Ask an Atheist with Sam Mulvey

You Can Believe Whatever You Want, But I Don't Have To Respect Whatever You Believe

Whenever people say “I don’t believe in evolution” it strikes me as odd.  Given that evolution is a solid scientific theory and one that we can observe taking place, the choice not to “believe” in it seems like one that is inspired either by ignorance or by a stubborn rejection of reality.  Either way, I’m not one to say you can’t refuse to believe in evolution, but I sure as hell don’t have to respect your position on the subject.

As we’ve seen recently with the pathetic Miss USA responses when asked if evolution should be taught in school (Seriously?!?  Next are they going to ask if heliocentricity should be taught in school?  My stars…) a lot of people like to take the safe position that “either belief” ought to be represented – suggesting not only that evolution itself is a belief, but that the only counter to evolution that exists is the Christianity-based concept of creationism.

But the most egregious error in this thinking is the comparison between creationism/Intelligent Design and evolution as if they are on equal footing as “beliefs”.  Creationism and Intelligent Design certainly are beliefs.  In fact, I feel like one requires a very bright and active imagination to support either of these concepts as if they are true.  The amount of evidence and information that must be ignored in order to seriously believe that the earth was made by a god (not something evolution concerns itself with, but a claim that is prevalent in creationism) or that everything was made as it is by a creator takes some serious make-believe skills.  We know how the eye evolved at this point.  Irreducible complexity is a sham – as long as you take a good look at all the evidence.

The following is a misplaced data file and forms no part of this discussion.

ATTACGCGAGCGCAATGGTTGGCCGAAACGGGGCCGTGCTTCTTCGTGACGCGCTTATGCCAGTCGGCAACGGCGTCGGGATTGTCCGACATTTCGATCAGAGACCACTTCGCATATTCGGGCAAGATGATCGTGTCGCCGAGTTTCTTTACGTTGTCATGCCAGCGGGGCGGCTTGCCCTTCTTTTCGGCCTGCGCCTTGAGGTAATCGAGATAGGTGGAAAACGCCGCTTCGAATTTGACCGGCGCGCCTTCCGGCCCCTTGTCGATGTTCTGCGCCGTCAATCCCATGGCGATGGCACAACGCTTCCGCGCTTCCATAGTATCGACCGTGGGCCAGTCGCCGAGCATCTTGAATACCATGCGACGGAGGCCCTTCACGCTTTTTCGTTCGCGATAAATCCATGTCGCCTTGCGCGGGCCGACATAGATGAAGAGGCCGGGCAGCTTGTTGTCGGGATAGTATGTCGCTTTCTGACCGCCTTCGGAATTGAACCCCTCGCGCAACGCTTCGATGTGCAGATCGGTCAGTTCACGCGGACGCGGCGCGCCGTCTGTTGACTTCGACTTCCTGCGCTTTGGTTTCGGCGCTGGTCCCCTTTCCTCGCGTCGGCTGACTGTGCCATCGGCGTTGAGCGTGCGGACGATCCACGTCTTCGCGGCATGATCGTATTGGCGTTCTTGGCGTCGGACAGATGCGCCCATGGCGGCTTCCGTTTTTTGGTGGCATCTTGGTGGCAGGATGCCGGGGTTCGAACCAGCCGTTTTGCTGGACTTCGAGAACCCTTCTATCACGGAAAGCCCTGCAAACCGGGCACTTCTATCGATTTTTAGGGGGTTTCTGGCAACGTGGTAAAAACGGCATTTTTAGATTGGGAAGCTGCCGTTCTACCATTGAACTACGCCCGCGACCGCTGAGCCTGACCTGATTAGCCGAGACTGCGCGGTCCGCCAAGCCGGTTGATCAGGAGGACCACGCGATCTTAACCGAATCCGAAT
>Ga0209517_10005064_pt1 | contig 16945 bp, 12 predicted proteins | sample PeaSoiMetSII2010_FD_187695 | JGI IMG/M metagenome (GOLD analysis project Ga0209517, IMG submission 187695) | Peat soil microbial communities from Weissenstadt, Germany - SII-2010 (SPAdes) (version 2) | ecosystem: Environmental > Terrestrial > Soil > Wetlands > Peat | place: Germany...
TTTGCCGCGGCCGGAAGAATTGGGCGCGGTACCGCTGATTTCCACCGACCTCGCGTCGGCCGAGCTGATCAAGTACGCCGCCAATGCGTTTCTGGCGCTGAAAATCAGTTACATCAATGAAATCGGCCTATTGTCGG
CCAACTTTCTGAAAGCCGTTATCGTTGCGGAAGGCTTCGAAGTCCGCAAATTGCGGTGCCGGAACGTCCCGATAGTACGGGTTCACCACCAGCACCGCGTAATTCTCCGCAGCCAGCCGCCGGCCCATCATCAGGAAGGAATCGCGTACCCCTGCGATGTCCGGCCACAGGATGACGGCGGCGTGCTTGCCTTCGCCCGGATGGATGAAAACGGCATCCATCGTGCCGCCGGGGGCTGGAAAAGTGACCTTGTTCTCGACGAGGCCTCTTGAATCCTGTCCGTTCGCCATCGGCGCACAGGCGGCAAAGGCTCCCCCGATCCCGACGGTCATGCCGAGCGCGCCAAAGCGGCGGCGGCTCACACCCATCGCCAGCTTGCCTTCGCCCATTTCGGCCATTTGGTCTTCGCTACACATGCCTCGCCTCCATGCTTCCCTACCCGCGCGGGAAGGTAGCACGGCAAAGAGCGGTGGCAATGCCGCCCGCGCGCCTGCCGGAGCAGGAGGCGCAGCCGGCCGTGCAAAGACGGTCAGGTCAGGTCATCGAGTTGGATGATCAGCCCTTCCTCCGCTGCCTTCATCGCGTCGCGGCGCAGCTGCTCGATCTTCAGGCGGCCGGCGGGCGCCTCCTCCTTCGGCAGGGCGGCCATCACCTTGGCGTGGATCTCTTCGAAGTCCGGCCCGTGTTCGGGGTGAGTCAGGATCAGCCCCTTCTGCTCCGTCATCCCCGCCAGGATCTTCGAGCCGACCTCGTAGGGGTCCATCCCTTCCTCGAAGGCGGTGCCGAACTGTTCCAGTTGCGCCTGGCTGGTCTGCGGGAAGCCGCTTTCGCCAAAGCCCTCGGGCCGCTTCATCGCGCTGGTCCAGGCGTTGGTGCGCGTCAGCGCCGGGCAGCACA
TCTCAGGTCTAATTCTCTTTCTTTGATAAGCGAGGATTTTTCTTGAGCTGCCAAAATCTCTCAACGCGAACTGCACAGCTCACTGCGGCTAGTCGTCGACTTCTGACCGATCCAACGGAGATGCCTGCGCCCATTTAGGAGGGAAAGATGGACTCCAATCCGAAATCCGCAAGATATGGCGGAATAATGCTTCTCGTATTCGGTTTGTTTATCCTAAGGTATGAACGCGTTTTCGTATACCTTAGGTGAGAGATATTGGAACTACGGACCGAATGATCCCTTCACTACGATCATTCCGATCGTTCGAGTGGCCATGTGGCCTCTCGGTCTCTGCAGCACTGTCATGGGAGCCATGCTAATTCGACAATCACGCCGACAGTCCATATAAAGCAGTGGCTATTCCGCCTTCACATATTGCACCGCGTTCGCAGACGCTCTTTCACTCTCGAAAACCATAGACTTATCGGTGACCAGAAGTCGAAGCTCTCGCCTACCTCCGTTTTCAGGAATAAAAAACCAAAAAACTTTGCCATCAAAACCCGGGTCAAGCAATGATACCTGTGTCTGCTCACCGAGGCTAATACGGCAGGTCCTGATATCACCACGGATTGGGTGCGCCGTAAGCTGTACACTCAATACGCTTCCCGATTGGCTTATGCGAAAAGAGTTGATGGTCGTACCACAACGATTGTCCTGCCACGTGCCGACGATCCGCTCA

By contrast, the concept of evolution began as all science begins – as a hypothesis which could at any moment have been (and could still be) proven wrong.  In fact, many people argue that science isn’t the practice of proving anything right, it is the constant process of proving things wrong.  Like the Cat in the Hat trying to find the missing something by finding out where it’s not, science is similar in that we can hardly ever find anything that can be with 100% certainty labeled as true, but we can easily weed out information or ideas which are proven false.  And if something stands the constant barrage of testing for a long enough period of time, that idea becomes considered a “theory”.

We’re not talking Sherlock Holmes and his whimsical theories that the pips found at the scene of a crime were from a particular orange only grown in a particular place which indicate death for a group of old men.  The scientific  definition of theory is very different from that way in which the word is commonly used.  When Sherlock suggests his theory on where the seeds of a fruit are from and what they represent, he’s essentially saying “I have an idea these are from this orange, from this place, and they symbolize this.”

The “theory” in the Theory of Evolution is far far FAR more complicated than that.  In fact, it often takes at least 50 if not 100 years for a hypothesis to be considered a theory and something can only be considered a theory if there is no evidence found that can prove the hypothesis to be false.  These ideas not only have to withstand the scrutiny of those contemporary thinkers who might try to discredit a hypothesis, they have to stand up against decades, literally generations of scrutiny before they are considered strong enough explanations of the natural world to be labeled a theory.

So – if you want to take the position that you don’t believe in evolution – well, there’s nothing I can do about that.  I certainly hope you’re not in a medical profession and if you are, please let me know so I can avoid ever coming into contact with you in any kind of professional setting, but you can believe or not believe whatever you want.  However, if you claim a disbelief in evolution or a belief in creationism instead of evolution, don’t get pissed off when I laugh in your face and let you know how little respect I have for your position.